Few movies are as instantly-awful as “Expo,” a thriller your average viewer will be too discerning to not switch off mere moments past the credits.
In a world of A, B and C-thrillers, here’s a D-or-worse one — ineptly scripted, badly acted, violent and stupid in the laziest ways.
It’s the sort of picture where the hero (Derek Davenport), a car service driver being questioned about the disappearance of a teenage violinist he’s supposed to have picked up, asks to be either charged or released by the cops.
And the police detective (Michael C. Alvarez) says “You’re free to go” followed by “We’re not DONE here.” Which is it, Skippy?
A once-homeless and traumatized veteran tries to hold a job and keep his high-maintenance younger sister (Amelia Haberman) happy, which this child kidnapping for the purpose of sex-trafficking is about to interrupt. She was the reason he was late picking up the girl who was grabbed to be auctioned off on “The Dark Web” by a geezer confident enough of his anonymity that he appears on camera to advertise his wares.
There’s nothing for it but for the PTSD vet to hit the gym, collect his gear, go out there and find the missing girl and clear his name.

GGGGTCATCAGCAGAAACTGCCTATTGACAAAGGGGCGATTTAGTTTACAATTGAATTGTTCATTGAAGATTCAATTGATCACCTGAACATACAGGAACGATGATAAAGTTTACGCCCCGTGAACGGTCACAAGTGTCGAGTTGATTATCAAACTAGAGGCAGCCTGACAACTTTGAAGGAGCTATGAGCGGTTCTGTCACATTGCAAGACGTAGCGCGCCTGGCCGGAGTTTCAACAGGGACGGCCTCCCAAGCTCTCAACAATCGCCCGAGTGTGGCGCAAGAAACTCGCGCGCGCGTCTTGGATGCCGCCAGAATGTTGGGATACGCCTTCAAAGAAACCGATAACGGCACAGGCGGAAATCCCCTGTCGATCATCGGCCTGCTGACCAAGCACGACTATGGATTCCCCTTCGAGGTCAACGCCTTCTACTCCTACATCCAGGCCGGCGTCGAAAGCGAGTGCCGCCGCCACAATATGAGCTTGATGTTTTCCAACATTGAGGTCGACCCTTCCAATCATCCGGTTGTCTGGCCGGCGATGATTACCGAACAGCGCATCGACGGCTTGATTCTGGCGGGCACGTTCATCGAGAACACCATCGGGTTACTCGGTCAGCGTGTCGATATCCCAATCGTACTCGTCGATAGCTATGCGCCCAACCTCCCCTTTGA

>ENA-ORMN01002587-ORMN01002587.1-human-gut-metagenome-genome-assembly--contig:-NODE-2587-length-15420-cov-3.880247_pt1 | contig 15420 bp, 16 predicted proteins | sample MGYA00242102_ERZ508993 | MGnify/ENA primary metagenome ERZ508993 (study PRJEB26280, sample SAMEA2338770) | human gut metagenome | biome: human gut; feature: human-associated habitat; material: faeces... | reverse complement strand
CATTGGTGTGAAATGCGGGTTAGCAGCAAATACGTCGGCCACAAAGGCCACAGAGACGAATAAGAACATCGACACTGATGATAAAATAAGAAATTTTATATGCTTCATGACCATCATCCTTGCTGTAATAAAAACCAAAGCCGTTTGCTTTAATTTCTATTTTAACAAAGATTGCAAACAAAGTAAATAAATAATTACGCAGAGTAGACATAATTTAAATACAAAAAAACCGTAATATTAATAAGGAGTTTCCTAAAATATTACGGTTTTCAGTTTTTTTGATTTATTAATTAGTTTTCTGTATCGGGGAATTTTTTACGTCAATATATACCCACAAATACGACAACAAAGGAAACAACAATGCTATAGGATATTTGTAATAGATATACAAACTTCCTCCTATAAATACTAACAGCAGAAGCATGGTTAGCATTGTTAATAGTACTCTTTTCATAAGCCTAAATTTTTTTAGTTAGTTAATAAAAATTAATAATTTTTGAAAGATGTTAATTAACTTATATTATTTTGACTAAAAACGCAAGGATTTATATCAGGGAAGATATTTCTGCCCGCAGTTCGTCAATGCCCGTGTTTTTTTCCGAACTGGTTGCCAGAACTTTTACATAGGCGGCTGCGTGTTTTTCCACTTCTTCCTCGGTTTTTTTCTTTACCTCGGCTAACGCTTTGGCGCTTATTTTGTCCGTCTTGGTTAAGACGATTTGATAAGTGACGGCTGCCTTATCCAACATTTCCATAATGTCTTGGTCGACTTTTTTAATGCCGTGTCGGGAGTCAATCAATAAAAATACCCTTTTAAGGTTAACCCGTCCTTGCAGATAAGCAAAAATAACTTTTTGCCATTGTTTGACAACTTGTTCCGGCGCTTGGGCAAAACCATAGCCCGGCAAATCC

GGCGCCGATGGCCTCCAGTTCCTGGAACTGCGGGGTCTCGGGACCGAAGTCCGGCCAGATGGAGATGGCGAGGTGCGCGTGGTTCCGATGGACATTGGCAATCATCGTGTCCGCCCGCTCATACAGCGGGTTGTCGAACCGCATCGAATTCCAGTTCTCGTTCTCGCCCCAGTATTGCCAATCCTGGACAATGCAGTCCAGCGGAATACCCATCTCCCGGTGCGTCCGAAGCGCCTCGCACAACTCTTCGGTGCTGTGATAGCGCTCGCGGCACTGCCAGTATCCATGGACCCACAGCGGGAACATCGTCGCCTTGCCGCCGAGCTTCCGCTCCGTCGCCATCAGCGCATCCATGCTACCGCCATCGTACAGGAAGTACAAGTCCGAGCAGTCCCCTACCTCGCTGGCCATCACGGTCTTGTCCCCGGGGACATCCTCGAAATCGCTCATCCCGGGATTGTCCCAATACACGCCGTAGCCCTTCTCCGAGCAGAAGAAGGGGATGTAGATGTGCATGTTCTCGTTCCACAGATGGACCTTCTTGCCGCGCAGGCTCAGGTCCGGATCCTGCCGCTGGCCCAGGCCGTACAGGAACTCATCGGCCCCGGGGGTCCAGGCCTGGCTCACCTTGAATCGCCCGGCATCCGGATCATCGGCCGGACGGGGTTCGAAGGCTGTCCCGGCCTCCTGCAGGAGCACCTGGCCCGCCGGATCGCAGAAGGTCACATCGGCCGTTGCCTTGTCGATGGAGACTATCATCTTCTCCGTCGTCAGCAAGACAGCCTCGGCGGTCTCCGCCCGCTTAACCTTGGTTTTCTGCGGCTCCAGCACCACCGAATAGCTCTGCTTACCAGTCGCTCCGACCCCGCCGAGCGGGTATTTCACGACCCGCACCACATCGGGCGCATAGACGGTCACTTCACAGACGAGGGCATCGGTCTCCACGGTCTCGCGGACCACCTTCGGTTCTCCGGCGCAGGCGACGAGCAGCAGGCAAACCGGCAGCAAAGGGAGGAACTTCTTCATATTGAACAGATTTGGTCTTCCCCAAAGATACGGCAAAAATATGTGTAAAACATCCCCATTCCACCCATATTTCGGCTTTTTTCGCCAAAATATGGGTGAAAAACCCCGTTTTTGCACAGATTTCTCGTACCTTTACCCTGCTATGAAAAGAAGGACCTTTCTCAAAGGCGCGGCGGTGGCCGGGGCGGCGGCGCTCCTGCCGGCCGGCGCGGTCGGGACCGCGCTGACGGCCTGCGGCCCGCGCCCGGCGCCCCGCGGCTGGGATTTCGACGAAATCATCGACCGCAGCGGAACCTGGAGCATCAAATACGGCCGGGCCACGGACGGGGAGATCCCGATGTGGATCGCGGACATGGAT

He’ll hit up his old Army buddies, some of whom are into drugs, pimping, etc., and find out where in suburban Phoenix this child is being held.
His girlfriend (Shepsut Wilson) gives him his bullet-proof vest, and says “Be careful.”
Writer-director Joseph Mbah appears to be ignorant of combat protocols, legal and police procedures, and that’s just the stuff on the surface. What he doesn’t know about PTSD, child trafficking and the rest suggest he is the worst possible choice to make a movie about ANY of these subjects.
The present day scenes aren’t as bad as the combat flashbacks (Shooting a wounded comrade to keep him from being captured?). But none of this is worth a damn. None of it.
MPAA Rating: TV-MA, graphic violence and lots of it, child sex trafficking subject matter
Cast: Derek Davenport, Amelia Haberman, Shepsut Wilson
Credits: Written and directed by Joseph Mbah. A Green Apple/Netflix release.
Running time: 1:20